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Black wooden paragraphSeveral state and local laws, including Civil Practice Law and Rules §9804 and New York Town Law §65-a, provide that no civil action shall be maintained against a municipality for damages or injuries to a person unless written notice of the defect, unsafe dangerous or obstructive condition is given to the municipality. New York General Municipal Law §50-e(4) authorizes such written notice requirement only if there are defects, unsafe or dangerous conditions in the following six enumerated locations: (1) streets; (2) highways; (3) bridges; (4) culverts; (5) sidewalks; or (6) crosswalks. As will be discussed below, the New York Court of Appeals has progressively expanded the prior written notice protections to areas that serve the same “functional purpose” as the enumerated locations.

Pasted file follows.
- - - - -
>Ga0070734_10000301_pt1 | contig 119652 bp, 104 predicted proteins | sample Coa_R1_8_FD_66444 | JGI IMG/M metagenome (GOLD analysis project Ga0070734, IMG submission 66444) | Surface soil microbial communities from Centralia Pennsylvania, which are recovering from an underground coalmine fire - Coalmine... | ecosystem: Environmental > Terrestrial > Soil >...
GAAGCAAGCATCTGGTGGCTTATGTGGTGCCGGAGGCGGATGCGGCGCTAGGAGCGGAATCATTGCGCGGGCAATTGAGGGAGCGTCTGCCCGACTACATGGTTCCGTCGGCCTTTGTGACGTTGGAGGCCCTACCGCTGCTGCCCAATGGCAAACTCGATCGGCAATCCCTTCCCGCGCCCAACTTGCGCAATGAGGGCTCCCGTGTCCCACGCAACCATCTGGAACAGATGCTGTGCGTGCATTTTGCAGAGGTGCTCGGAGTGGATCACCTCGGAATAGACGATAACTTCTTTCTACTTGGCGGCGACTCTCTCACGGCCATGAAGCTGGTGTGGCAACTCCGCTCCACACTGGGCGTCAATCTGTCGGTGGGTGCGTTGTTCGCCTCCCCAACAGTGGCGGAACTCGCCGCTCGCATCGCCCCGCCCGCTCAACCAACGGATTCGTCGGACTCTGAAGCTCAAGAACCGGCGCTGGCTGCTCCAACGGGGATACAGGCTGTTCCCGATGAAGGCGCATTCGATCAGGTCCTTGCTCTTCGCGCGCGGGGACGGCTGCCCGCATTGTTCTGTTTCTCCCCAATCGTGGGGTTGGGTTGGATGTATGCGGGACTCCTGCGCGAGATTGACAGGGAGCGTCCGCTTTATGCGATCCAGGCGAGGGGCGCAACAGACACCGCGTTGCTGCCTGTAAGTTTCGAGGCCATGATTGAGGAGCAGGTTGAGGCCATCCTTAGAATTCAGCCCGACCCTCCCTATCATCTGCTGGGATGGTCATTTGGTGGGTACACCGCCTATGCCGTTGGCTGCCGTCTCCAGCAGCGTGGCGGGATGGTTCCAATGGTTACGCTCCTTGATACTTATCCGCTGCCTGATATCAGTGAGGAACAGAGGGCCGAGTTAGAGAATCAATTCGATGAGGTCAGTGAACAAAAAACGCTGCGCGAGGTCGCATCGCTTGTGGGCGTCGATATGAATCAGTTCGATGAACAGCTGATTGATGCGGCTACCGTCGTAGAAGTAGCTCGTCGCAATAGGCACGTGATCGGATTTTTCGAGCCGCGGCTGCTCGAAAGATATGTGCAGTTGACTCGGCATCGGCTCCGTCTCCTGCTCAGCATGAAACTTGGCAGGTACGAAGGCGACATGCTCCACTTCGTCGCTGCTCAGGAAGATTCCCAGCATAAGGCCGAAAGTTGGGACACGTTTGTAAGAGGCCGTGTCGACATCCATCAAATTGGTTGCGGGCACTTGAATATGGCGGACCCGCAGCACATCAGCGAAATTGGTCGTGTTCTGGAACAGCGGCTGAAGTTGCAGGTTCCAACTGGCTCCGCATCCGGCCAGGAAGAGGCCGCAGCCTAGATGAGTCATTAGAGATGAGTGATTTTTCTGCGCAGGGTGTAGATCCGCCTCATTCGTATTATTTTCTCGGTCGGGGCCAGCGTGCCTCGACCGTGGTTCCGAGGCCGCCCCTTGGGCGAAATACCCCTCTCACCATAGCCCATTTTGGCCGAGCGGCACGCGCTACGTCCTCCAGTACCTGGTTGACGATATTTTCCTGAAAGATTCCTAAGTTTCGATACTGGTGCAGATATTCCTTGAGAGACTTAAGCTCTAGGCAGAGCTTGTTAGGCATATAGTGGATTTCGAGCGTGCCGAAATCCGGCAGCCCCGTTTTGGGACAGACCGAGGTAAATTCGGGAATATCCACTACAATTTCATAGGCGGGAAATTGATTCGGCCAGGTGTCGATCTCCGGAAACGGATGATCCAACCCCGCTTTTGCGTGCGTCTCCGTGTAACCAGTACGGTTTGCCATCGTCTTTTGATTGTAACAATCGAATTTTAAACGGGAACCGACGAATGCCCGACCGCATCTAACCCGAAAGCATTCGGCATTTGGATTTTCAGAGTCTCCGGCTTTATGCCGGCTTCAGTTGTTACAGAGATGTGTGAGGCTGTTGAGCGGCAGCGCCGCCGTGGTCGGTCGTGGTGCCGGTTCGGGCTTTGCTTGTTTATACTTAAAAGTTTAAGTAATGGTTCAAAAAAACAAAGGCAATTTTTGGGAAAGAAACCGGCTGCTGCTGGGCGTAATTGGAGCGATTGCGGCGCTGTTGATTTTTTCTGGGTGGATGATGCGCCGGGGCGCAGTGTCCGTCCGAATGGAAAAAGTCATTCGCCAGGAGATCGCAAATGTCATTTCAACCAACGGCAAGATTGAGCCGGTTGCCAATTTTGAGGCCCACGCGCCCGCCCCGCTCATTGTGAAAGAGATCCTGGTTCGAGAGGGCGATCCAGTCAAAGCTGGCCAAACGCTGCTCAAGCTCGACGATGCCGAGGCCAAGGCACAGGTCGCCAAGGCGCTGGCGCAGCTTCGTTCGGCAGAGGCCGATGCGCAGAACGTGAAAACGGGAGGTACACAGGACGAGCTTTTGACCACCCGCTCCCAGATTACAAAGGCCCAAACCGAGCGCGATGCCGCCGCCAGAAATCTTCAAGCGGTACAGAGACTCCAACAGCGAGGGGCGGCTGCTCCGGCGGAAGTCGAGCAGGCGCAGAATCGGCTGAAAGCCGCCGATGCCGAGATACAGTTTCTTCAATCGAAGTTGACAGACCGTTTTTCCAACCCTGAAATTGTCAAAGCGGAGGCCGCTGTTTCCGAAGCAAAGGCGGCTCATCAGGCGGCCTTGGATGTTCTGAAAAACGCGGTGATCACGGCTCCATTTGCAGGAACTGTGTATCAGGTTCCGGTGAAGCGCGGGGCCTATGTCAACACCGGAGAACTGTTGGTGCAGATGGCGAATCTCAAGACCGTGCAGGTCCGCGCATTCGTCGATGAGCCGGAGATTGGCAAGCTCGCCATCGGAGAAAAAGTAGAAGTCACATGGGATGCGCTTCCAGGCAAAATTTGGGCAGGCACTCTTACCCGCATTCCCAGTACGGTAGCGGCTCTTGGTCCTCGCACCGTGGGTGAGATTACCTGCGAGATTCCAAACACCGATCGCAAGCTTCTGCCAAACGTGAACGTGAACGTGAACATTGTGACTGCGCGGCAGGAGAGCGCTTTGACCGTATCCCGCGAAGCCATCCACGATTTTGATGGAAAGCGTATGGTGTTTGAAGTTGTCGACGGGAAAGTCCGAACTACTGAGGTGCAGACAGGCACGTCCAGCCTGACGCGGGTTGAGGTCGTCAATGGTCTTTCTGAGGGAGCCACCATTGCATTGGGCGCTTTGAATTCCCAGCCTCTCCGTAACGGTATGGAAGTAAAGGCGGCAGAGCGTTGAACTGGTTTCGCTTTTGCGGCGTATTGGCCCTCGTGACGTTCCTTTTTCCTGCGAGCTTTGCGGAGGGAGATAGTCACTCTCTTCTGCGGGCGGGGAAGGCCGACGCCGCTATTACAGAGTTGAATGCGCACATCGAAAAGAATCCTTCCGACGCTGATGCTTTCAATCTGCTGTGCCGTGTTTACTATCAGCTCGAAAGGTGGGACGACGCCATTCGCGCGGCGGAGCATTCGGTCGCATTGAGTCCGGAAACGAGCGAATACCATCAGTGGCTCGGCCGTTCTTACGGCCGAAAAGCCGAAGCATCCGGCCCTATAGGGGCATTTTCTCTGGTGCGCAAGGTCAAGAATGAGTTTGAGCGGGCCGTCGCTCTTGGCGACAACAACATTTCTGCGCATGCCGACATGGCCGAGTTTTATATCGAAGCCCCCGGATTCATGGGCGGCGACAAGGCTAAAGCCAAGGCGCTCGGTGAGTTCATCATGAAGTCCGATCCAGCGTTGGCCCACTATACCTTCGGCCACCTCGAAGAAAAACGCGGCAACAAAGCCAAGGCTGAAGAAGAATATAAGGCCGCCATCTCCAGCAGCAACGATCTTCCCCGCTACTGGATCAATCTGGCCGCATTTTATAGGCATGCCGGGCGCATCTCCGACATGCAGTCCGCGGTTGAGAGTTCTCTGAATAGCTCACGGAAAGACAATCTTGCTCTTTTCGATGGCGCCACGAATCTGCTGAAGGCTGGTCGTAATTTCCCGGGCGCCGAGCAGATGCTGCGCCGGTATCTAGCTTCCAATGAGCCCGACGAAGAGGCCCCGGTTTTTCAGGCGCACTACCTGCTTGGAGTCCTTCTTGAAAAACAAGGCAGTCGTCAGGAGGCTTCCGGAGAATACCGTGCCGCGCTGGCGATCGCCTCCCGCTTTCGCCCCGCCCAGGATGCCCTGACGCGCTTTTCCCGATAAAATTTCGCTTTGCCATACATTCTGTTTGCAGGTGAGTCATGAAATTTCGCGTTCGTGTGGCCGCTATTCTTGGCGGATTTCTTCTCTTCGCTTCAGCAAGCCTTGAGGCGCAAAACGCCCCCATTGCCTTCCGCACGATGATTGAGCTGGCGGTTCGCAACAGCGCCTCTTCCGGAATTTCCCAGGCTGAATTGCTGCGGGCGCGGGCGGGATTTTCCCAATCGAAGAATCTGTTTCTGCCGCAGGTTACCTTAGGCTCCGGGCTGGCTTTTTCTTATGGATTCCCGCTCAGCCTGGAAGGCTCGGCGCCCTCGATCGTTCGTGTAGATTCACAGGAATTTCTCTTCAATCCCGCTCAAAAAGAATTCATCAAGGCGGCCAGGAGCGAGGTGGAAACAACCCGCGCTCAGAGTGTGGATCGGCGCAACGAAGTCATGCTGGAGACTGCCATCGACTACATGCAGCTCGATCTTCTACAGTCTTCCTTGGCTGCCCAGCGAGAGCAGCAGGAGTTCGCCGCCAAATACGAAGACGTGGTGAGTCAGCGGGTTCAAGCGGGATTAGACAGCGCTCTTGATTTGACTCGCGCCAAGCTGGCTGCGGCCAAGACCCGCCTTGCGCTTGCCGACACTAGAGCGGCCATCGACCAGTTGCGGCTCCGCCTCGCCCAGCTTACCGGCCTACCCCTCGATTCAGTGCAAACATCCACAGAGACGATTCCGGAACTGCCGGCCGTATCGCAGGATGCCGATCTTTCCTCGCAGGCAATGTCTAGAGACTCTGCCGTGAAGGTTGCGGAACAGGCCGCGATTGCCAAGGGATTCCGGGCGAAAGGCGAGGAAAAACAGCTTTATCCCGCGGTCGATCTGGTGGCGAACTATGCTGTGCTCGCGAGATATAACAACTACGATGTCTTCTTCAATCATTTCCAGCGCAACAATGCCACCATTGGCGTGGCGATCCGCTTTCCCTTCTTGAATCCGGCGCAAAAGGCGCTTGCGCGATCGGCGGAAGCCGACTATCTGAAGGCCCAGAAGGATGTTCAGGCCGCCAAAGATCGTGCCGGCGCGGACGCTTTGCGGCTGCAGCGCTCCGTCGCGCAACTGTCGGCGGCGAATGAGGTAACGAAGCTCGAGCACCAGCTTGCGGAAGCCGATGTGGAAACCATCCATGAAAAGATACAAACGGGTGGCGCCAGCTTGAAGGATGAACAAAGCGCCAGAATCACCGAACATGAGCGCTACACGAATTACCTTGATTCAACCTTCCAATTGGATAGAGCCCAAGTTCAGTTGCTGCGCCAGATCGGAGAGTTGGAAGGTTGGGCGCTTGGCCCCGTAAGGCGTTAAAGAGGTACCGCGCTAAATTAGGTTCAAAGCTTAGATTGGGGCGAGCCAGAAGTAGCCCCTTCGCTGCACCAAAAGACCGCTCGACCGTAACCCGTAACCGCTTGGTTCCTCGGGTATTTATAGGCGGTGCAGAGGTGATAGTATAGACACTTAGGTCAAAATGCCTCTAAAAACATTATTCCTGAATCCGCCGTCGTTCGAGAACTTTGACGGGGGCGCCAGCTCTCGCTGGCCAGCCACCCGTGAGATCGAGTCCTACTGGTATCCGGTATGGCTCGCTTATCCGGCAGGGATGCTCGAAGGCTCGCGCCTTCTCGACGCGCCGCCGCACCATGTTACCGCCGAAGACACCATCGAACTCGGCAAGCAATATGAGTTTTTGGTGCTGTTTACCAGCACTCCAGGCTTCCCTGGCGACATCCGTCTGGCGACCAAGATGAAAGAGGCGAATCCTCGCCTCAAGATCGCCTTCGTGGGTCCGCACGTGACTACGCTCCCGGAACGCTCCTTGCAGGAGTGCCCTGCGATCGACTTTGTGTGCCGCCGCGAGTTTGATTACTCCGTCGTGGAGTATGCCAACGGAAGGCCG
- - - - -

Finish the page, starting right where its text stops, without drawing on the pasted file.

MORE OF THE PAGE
In a 1994 case, Walker v. Town of Hempstead, the plaintiff sued the town to recover for injuries sustained after a fall on a municipal paddleball court at a beach area, and the town claimed that it had not been given prior written notice of any defective condition of the paddleball court as required by Hempstead, N.Y., Code §6-2. 84 N.Y.2d 360 (1994). The court held that to the extent Hempstead, N.Y., Code §6-2 required prior notice of defect for locations other than those enumerated in N.Y. Gen. Mun. Law §50-e(4), the code section was beyond the town’s supersession authority, and the absence of a prior written notice of a defect could not be a defense.

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